This one allows you to create a review using the last [n] number of commits you made

post-review --guess-summary --guess-description --server http://rb-server -o --parent=HEAD~[n]


Why Code Reviews Don’t Work

I’m a strong believer in code reviews.  Having developers review and discuss code in development is one of the best ways to ensure good code quality and provides an excellent way to share domain knowledge with team members who may otherwise not get the opportunity.  It also allows experienced developers to share their knowledge and ideas with less experienced developers, an excellent way of distributing development skills across an entire team.

But review adoption doesn’t always stick.  I’ve seen the process taken up and then fizzle out on a number of teams usually for the same set of reasons.  The following are some of the reasons why a code review process can fail to take hold within a team.

Never Following Through
This is the biggest moral killer while trying to establish a code review process on a team.  What will generally happen here is that when code is put up for review, the author simply takes no notice of the comments or suggests and checks in the code without modification or without any follow up changes.  When other developers are taking the time to examine code and make positive suggestions they will quickly realise if they are simply being ignored.

And this kind of behaviour is both demoralising and infectious.

If developers see their comments being ignored they will very soon start to wonder why they even bother.  And if other developers don’t have to take the time to act of good suggestions, why should they.  Pretty soon you have one of the two following situations – people don’t even bother posting because nothing will come from it or you have review after review being raised and all of them being left uncommented and open for everyone to see.

Developers need to know they have the time to respond to feedback.  If they feel under pressure to move onto the next thing then they won’t have the desire (or ability) to actually respond to suggestions.  While not always possible, in the long term quality should take priority over speed, and if suggestions improve the code there should be an environment where reacting to these is important.

Reviews should always be classed as ‘finished’ when the feedback has been acknowledged and by tracking the number of open reviews it allows people to see what feedback still needs to be acted upon easily and allows people who are slipping to be picked up sooner rather than later.

Lack of Buy In
This is one of the hardest hurdles to overcome.  When a team simply doesn’t buy-in to the idea of code reviews, it will be difficult to get anything useful out of a review.  People won’t post reviews (often stubbornly refusing) or when they are the reviews will be superficial at best – finding very little of note and eventually killing the process through sheer apathy.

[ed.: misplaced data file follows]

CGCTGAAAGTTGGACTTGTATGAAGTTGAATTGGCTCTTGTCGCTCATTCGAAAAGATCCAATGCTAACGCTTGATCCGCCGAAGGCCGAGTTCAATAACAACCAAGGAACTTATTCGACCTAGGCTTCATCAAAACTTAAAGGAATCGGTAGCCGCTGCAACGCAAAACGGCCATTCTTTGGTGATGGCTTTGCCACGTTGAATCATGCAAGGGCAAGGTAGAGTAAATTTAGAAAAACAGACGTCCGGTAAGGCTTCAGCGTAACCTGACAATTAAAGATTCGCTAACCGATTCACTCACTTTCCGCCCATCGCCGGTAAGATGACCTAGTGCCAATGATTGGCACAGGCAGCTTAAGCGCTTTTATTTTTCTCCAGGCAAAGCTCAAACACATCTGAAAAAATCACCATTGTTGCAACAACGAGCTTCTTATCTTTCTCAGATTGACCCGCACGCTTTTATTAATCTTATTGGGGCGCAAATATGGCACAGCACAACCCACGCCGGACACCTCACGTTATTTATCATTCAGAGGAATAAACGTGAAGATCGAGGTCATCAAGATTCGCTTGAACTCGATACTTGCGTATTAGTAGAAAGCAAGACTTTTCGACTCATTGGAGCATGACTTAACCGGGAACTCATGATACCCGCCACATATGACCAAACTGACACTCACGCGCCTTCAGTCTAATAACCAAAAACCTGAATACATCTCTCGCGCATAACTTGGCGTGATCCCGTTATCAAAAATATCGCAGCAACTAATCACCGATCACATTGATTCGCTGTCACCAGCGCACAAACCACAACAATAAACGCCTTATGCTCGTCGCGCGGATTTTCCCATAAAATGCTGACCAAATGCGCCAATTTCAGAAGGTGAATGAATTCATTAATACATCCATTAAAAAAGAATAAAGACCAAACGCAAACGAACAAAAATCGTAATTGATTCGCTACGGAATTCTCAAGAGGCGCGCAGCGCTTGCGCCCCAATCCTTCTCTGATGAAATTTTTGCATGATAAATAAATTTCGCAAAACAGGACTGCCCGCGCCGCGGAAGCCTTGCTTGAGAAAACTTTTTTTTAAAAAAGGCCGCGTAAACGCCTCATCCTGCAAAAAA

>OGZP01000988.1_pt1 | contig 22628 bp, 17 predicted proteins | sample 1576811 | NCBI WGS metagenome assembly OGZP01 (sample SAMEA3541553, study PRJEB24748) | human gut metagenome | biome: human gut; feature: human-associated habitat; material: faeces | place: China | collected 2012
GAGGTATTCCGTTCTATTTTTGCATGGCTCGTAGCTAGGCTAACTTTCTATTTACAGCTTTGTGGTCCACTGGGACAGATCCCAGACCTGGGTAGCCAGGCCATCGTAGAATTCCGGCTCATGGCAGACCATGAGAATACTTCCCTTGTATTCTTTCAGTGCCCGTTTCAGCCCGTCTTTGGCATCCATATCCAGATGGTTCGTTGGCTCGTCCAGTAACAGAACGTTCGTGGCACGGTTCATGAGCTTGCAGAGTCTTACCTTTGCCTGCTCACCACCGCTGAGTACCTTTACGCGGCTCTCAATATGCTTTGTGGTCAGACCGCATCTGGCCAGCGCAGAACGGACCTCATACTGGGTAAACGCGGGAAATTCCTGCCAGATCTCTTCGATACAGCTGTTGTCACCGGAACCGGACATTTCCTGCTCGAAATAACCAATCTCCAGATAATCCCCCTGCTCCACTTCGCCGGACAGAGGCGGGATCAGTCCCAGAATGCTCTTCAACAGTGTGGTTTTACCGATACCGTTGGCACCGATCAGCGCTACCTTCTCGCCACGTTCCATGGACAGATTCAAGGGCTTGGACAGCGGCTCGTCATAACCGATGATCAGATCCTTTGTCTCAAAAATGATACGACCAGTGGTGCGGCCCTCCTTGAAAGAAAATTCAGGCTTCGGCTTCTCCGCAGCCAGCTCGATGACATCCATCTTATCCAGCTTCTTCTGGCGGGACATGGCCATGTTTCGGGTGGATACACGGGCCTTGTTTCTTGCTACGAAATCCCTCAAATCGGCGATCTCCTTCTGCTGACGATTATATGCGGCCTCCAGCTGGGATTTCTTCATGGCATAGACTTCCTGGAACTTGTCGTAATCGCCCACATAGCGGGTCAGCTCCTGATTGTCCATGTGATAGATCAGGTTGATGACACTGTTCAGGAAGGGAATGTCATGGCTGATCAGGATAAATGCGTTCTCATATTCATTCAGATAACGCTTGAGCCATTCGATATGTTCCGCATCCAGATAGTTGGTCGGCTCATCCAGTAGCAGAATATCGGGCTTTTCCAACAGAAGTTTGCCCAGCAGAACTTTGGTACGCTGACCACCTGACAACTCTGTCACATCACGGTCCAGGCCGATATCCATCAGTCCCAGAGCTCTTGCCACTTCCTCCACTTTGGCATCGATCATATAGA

This can often be an attitude that is based on other problems in the team.  I have rarely met a programmer who didn’t want to talk about code, or who didn’t want to offer you a suggestion on how something could be improved or optimised.  The lack of desire to talk about their work, when it’s across the entire team, could be systematic of wider problems in the team.

But if the attitude of the team is generally positive and code reviews are the only sticking point, then it’s going to be less of problem trying to resolve these when trying to introduce a process into the team.

If there is a general malaise towards a process, strong leadership is one of the best ways to get other members of the team interested in a process.  Notice that I didn’t say strong management.  Leadership is a whole different ball game.

You can also start with those who are interested, keeping reviews small but public (they should rarely be private anyway).  As other members of the team see people in animated discussions on how something was implemented, it’s a unique programmer who doesn’t want to get involved at some level.

Unrealistic Expectations
I’ll go on record and say that you will rarely find bugs in code you review, especially if you are reviewing all or most of the code being written.  Or, at least you shouldn’t because your ‘bugs to code written’ ratio shouldn’t be high enough otherwise you have more serious problems.  But when a team is new to code reviews they can often have an expectation that issues will be found and they will be found often.  Which can cause a team to question what they are getting out of reviewing everything that’s being written.

But I’ll also go on record and say that code reviews can prevent bugs.